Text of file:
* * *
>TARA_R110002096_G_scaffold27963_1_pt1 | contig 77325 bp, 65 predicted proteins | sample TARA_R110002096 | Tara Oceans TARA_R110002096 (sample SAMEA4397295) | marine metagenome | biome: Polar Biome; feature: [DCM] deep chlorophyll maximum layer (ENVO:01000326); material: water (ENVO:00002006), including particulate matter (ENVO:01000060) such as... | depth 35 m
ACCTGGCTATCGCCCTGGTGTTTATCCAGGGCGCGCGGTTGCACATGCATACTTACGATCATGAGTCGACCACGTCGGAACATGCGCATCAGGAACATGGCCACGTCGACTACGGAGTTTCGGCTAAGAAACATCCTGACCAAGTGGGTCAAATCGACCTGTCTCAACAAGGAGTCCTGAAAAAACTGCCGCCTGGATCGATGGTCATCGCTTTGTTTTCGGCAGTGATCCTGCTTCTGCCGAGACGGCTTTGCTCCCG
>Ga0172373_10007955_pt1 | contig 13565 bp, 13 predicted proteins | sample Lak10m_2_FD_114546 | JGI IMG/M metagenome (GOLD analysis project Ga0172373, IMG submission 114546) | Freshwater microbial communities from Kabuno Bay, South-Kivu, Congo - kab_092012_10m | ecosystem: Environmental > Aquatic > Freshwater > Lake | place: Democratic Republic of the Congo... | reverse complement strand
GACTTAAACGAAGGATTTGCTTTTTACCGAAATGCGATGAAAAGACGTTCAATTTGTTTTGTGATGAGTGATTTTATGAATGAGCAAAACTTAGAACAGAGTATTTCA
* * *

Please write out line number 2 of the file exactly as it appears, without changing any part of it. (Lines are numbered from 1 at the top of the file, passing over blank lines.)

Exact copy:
ACCTGGCTATCGCCCTGGTGTTTATCCAGGGCGCGCGGTTGCACATGCATACTTACGATCATGAGTCGACCACGTCGGAACATGCGCATCAGGAACATGGCCACGTCGACTACGGAGTTTCGGCTAAGAAACATCCTGACCAAGTGGGTCAAATCGACCTGTCTCAACAAGGAGTCCTGAAAAAACTGCCGCCTGGATCGATGGTCATCGCTTTGTTTTCGGCAGTGATCCTGCTTCTGCCGAGACGGCTTTGCTCCCG